George Kilborne, a man servant.

He went to Rowley.
Dorothy Harbittle, a maid servant.
Ann Wallis, a maid servant.


Thomas Bumsted, and his wife. —

They were dismissed to Boston.


John Mayes and his wife.

Lewis Jones.

RicJiard Woddy and his wife.

Thomas Baker.

William Lewis.

Mr. Hugh Pritchard and his wife.

Edward White.

James Morgan.

Thomas Roberts, Exeter.

Edmund Sheffield, Braintree.

John Woody.

Thomas Reines, a man .servant.

Mary Turner, a maid servant.

Richard Goard.

Philip Torie.

Richard Woody, Jr.

Joan Atkins, a maid servant, mar-
ried a Smith «fcwent to Maiden.

Hannah Roe, a maid servant of
Mr. Gore.

William Franklin, executed.

Henry Farnham.

Ann Direton, a maid servant.

Thomas Gardner, Muddy River.

Widow Gardner.

John Stcbbin and wife.

John Stonehard and his wife, Ann.

Goodwife Farrar.

Goodwife Read.

Mary Heath.

Robert Harris.

John Turner.

Edward Denison.

Martha Metcalfe.

George Beard.

Samuell Williams, aged 15 or IS

John Weld.

Mrs. Barker. "She came from
Barbadoes for the Gospels sake."

Goodwife Fatchin, "a poore old

Besides these named, some Indians joined the
church. Nan, Egborn, and some others, are named
in the records.

Nearly all those whose names occur in the list giv-
ing the property estates of the inhabitants were, as
well as the foregoing, members of the first church.
For nearly a hundred years, that was the only church
and, in fact, the town. Few persons lived above the
Plain. Most of the families are very old, and nearly
all became coimected l)y blood or marriage.


Quito a number of estates in the town have never
passed out of the families of the first settlers.

The following is a List of the Ministers of the First Church.

First Church gathered in July, ..... 1632.

Rev. Thomas Weld, "chosen & invested pastor" July, 1632.

Rev. John Eliot "ordained Teacher" Nov. 5, . . 1632.

Rev. Thomas Weld, left 1640.

Rev. Samuel Danforth, ordained Sept. 24, . . 1650,

Rev. Nehemiah Walter, ord. Oct. 17, . . . 16S8.

Rev. Thomas Walter, ord. Oct. 19, ... . 171S.

Rev. Oliver Peabody, ord. Nov. 7, . . . . 1750.

Rev. Amos Adams, ord. Sept. 12, ... . 1753.

Rev. Eliphalet Porter, ord. Oct. 2, . . . . 17S2.

Rev. George Putnam, ord. July 7, . *" . . . 1830.

In 1706, Joseph Weld and forty-four others "at
the West end of Roxbury towards Dedham, com-
monly called Jamaica End & Spring Street," pre-
sented to the General Court a petition reciting that
they were "settled in an out-part of the town, at
great distance from the meeting house and the great
Travail and time in going & returning" &c., and
praying to be made a separate precinct, embracing
that part of the town lying between the line running
across the town at the upper part of the plain and
Dedham, including about fifty families, and to be
freed from taxes for the old parish and for aid in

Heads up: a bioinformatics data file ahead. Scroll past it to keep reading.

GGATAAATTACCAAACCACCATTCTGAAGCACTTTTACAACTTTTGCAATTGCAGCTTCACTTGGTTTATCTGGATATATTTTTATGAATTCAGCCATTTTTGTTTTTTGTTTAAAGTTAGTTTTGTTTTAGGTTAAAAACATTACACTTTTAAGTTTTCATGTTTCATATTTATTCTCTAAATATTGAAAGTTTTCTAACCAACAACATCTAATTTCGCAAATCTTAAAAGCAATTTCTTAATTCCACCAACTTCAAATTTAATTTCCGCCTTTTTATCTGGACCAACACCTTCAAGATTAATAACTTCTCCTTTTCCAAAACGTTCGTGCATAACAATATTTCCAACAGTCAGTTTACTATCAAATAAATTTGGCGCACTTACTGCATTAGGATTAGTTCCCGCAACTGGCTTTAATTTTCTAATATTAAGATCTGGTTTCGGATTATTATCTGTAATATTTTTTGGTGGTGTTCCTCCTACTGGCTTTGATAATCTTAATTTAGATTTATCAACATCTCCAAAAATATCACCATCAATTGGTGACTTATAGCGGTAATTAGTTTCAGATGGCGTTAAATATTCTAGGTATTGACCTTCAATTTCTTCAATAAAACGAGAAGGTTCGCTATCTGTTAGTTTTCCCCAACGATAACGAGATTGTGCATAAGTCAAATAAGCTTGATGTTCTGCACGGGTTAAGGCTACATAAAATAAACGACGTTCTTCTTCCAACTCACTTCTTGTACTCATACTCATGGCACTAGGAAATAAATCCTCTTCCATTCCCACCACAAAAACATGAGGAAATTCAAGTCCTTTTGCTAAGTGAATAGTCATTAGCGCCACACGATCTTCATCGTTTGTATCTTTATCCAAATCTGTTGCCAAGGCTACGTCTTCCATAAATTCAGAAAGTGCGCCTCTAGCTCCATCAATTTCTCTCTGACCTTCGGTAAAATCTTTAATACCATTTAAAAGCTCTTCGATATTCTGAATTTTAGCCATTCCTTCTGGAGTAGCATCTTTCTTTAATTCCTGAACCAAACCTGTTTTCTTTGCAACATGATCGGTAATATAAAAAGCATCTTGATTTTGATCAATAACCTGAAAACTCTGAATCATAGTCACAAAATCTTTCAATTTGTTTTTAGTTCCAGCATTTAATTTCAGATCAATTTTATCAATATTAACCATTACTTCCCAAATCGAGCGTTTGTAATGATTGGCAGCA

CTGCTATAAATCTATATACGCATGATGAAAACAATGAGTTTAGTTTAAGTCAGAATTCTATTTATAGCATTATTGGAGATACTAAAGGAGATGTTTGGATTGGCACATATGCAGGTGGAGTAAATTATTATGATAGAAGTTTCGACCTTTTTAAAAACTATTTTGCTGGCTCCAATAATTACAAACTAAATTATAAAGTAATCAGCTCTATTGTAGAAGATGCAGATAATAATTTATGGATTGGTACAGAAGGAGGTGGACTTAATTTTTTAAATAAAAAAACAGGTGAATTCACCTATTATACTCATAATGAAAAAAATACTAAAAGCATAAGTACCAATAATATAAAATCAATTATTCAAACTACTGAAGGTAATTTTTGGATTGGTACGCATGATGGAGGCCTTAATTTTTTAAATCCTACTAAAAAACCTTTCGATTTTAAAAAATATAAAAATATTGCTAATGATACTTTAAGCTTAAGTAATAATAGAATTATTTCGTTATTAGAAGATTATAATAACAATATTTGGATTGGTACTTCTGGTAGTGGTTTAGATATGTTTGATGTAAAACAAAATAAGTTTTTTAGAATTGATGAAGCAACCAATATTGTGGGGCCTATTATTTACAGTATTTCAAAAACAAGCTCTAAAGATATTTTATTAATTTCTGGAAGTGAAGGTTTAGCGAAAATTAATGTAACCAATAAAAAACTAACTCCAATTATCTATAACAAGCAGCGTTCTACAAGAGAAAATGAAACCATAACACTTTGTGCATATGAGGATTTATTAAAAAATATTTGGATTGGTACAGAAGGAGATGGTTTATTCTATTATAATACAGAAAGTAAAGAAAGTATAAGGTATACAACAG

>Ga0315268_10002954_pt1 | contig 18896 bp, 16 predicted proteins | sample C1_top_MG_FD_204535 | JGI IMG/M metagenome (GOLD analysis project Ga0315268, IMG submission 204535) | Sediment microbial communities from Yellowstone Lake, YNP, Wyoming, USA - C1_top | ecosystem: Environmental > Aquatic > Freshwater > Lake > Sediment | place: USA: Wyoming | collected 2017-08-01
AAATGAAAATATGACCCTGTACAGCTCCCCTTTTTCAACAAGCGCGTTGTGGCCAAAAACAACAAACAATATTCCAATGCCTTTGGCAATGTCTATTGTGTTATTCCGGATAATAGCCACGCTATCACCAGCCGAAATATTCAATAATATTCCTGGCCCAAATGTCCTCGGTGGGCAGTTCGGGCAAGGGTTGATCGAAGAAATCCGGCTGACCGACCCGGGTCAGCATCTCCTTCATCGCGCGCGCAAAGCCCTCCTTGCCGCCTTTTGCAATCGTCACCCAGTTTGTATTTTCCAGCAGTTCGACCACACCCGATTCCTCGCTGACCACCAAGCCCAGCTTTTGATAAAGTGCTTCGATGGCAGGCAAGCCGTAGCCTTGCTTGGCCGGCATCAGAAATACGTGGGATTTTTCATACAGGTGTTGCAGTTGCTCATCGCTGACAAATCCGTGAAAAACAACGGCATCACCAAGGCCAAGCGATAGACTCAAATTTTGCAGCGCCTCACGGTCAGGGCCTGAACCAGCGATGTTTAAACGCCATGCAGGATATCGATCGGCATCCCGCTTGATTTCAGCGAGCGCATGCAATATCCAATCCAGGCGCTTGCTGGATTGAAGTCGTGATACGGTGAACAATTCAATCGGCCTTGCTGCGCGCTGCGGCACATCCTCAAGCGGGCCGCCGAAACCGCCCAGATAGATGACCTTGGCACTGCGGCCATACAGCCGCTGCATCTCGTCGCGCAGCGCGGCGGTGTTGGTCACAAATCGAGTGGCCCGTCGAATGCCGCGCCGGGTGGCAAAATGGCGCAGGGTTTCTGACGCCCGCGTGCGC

building a house. The original, with the signatures
of the inhabitants at the West end and the original
orders of Court endorsed thereon, is still preserved
in the hands of one of the families in town.

It was first proposed to set the house at Weedy

Part I.] history of roxbury. 33

The first Church stood on the old Dedhani road,
on tlie part now called Walter street, near the old
burying ground.

The third or Jamaica Plain parish, was not formed
till more than fifty years afterwards.

The time when the first burial ground, at the cor-
ner of Washington and Eustis streets, was laid out is
not known.

On the second page of the oldest Town Book is an
agreement by "John Woody, constable," "to fence in
ye buriall place, with a stone wall, and a douball gate
of six or eight fett wide and to rigge it and to finde
all stuf and stones."

In 1651, Thomas Alcock had liberty to feed "the
buriall place, he fencing, and putting a gate and lock
and two keys," &c.

In 1683, voted "that our Brethren at Jamaco have
liberty to provide a convenant place for a herring
place and ye towne in generall wdll bare the charge
provided the selectmen doe judge the place conve-
nant, and the aforesaid herring place if so provided
shall be for any of the towne to bury their dead in if
they please." The place was probably on the hill,
near where the second Church stood.

In 1724, Captain Heath gave land for a burial
place at the Plain.

In 1725, the first burial place was enlarged.

In 1673, the town chose a coffm-maker and digger
of graves.



The Free Schoole in Roxlurie,

The free school, also, which has always been so
dear to the people of the Town, and has now become
so well endowed, was established by the first settlers
at an early day. The precise date of its foundation
cannot be determined and is only fixed in the various
accounts met with as prior to 1645. Dedham estab-
lished a school in 1644 and appropriated 20/. a year
to it, and Winthrop says that divers free schools were
established about this time. In the will of Samuel
Hugburne, under date of 1642, is this provision:
" When Roxbury shall set up a free schoole in ye
towne there shall ten shilling per annum out of ye
necke of land and ten shilling per annum out of the
house and house lot be paid unto it forever."

The school was, therefore, founded after 1642.

Sometime between that time and August 1645, the
inhabitants entered into an agreement for the support
of a free school, which agreement was destroyed by
fire, as will be seen by a petition afterwards present-
ed to the general court.

In 1645, there was an agreement made, to supply
the place of the old one, which is still preserved, in a
little, old, parchment covered book which is tied up

Part I.] history of roxbury. 35

like a scroll. It may now be regarded as the begin-
ning of the free school. As it is of some importance,